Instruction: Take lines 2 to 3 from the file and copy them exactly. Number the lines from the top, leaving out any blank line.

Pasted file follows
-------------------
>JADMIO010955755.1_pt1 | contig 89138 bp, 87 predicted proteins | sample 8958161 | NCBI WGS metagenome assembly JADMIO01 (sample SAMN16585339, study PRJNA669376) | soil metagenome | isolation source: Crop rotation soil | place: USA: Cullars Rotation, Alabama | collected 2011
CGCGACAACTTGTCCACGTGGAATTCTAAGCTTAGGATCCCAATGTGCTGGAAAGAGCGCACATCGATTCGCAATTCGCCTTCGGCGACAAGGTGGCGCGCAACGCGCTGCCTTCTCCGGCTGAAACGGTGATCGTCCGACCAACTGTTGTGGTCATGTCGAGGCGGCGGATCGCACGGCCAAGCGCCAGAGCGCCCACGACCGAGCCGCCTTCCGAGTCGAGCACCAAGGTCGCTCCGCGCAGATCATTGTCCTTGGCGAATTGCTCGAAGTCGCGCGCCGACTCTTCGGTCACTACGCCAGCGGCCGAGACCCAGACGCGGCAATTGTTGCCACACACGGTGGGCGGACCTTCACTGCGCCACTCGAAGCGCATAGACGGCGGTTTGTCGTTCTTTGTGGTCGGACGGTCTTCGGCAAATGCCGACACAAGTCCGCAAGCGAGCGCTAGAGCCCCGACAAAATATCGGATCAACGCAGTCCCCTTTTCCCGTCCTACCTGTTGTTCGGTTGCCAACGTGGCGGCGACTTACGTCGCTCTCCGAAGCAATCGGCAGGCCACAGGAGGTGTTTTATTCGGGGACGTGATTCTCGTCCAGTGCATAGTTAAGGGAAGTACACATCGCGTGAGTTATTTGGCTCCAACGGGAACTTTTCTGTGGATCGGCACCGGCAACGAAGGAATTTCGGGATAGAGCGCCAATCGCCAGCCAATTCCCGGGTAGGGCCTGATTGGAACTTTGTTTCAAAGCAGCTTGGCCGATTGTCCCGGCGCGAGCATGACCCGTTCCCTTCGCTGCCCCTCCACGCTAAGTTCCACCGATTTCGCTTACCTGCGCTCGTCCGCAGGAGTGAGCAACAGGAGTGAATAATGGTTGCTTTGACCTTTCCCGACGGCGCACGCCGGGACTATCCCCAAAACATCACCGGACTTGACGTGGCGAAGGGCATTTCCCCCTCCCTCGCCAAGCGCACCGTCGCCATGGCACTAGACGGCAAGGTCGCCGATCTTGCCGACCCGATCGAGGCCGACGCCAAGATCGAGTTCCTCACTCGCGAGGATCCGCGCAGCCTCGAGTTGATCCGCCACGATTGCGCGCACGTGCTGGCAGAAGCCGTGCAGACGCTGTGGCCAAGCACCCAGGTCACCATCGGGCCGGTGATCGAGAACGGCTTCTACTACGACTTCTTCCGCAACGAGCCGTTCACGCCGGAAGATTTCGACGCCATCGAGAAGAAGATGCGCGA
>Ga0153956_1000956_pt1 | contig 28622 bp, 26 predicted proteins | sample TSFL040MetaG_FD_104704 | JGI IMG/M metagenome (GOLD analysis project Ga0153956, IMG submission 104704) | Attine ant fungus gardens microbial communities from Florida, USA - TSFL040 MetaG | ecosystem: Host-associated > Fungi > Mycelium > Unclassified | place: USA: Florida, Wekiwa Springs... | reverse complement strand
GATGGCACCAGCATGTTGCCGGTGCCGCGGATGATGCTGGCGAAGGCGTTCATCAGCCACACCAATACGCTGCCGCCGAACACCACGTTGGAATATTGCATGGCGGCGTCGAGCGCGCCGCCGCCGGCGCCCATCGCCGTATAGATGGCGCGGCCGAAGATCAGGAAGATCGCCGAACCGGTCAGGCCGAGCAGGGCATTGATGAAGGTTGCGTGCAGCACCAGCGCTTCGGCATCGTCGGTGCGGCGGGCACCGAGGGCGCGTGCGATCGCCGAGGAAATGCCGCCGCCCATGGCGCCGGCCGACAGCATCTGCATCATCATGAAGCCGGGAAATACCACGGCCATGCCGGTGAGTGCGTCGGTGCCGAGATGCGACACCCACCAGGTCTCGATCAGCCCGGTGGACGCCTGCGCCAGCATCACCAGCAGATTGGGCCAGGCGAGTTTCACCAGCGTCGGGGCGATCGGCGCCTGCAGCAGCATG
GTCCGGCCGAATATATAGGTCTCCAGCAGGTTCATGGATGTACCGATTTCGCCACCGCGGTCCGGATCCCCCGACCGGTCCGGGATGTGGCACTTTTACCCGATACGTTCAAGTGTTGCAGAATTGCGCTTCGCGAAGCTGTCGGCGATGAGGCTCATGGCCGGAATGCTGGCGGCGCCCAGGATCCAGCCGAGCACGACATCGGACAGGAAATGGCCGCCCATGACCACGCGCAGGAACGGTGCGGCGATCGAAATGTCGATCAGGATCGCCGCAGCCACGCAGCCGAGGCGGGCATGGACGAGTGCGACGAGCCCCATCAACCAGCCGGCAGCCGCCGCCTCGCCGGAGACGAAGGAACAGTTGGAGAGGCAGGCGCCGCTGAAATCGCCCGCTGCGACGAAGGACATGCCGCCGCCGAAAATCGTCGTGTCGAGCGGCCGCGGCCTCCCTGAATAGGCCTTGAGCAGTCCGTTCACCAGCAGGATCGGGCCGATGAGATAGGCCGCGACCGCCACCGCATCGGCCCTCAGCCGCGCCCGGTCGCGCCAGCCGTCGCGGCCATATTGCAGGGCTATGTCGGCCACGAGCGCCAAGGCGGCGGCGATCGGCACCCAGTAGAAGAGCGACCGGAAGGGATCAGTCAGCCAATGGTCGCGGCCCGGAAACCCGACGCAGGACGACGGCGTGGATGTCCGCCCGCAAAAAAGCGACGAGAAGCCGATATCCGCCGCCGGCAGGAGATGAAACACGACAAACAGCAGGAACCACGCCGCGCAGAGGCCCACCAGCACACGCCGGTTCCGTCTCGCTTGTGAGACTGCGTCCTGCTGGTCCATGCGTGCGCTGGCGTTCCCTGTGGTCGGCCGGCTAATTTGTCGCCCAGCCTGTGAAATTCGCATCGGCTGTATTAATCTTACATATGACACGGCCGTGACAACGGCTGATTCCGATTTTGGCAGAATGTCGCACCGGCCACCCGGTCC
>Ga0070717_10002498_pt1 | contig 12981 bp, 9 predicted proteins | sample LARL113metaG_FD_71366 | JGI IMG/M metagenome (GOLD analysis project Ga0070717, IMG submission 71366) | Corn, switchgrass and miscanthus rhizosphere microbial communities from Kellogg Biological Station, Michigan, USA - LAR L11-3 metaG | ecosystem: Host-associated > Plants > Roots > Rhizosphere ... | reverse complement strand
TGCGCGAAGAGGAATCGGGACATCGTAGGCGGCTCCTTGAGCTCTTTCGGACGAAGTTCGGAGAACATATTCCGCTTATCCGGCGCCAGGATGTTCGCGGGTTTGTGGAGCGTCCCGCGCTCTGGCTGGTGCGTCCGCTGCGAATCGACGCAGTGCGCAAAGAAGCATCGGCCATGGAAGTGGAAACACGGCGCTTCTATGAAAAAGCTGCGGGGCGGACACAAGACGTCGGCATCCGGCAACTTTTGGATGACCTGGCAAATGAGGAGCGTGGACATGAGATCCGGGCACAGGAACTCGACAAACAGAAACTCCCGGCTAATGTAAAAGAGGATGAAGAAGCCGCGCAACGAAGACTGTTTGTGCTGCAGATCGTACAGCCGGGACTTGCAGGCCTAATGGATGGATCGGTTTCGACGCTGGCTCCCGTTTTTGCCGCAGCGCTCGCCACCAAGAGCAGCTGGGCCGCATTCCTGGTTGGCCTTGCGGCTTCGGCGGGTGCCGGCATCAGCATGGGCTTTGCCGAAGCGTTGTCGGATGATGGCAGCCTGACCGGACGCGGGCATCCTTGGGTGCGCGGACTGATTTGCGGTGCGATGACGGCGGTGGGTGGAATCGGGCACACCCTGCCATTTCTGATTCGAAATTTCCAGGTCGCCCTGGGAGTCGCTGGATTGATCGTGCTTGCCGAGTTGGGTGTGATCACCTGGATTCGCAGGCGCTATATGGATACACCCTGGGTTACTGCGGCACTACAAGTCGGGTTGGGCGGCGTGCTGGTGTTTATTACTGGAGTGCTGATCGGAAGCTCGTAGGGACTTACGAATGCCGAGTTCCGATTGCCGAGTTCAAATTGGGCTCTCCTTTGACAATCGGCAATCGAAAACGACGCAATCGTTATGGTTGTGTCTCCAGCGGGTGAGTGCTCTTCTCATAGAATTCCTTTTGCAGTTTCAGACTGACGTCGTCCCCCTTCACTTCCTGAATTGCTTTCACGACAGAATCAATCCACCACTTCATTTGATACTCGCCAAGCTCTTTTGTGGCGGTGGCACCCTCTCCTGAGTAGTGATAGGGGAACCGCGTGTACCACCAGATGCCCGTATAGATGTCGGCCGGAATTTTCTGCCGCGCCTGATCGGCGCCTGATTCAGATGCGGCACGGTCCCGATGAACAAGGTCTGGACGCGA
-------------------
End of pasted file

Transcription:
CGCGACAACTTGTCCACGTGGAATTCTAAGCTTAGGATCCCAATGTGCTGGAAAGAGCGCACATCGATTCGCAATTCGCCTTCGGCGACAAGGTGGCGCGCAACGCGCTGCCTTCTCCGGCTGAAACGGTGATCGTCCGACCAACTGTTGTGGTCATGTCGAGGCGGCGGATCGCACGGCCAAGCGCCAGAGCGCCCACGACCGAGCCGCCTTCCGAGTCGAGCACCAAGGTCGCTCCGCGCAGATCATTGTCCTTGGCGAATTGCTCGAAGTCGCGCGCCGACTCTTCGGTCACTACGCCAGCGGCCGAGACCCAGACGCGGCAATTGTTGCCACACACGGTGGGCGGACCTTCACTGCGCCACTCGAAGCGCATAGACGGCGGTTTGTCGTTCTTTGTGGTCGGACGGTCTTCGGCAAATGCCGACACAAGTCCGCAAGCGAGCGCTAGAGCCCCGACAAAATATCGGATCAACGCAGTCCCCTTTTCCCGTCCTACCTGTTGTTCGGTTGCCAACGTGGCGGCGACTTACGTCGCTCTCCGAAGCAATCGGCAGGCCACAGGAGGTGTTTTATTCGGGGACGTGATTCTCGTCCAGTGCATAGTTAAGGGAAGTACACATCGCGTGAGTTATTTGGCTCCAACGGGAACTTTTCTGTGGATCGGCACCGGCAACGAAGGAATTTCGGGATAGAGCGCCAATCGCCAGCCAATTCCCGGGTAGGGCCTGATTGGAACTTTGTTTCAAAGCAGCTTGGCCGATTGTCCCGGCGCGAGCATGACCCGTTCCCTTCGCTGCCCCTCCACGCTAAGTTCCACCGATTTCGCTTACCTGCGCTCGTCCGCAGGAGTGAGCAACAGGAGTGAATAATGGTTGCTTTGACCTTTCCCGACGGCGCACGCCGGGACTATCCCCAAAACATCACCGGACTTGACGTGGCGAAGGGCATTTCCCCCTCCCTCGCCAAGCGCACCGTCGCCATGGCACTAGACGGCAAGGTCGCCGATCTTGCCGACCCGATCGAGGCCGACGCCAAGATCGAGTTCCTCACTCGCGAGGATCCGCGCAGCCTCGAGTTGATCCGCCACGATTGCGCGCACGTGCTGGCAGAAGCCGTGCAGACGCTGTGGCCAAGCACCCAGGTCACCATCGGGCCGGTGATCGAGAACGGCTTCTACTACGACTTCTTCCGCAACGAGCCGTTCACGCCGGAAGATTTCGACGCCATCGAGAAGAAGATGCGCGA
>Ga0153956_1000956_pt1 | contig 28622 bp, 26 predicted proteins | sample TSFL040MetaG_FD_104704 | JGI IMG/M metagenome (GOLD analysis project Ga0153956, IMG submission 104704) | Attine ant fungus gardens microbial communities from Florida, USA - TSFL040 MetaG | ecosystem: Host-associated > Fungi > Mycelium > Unclassified | place: USA: Florida, Wekiwa Springs... | reverse complement strand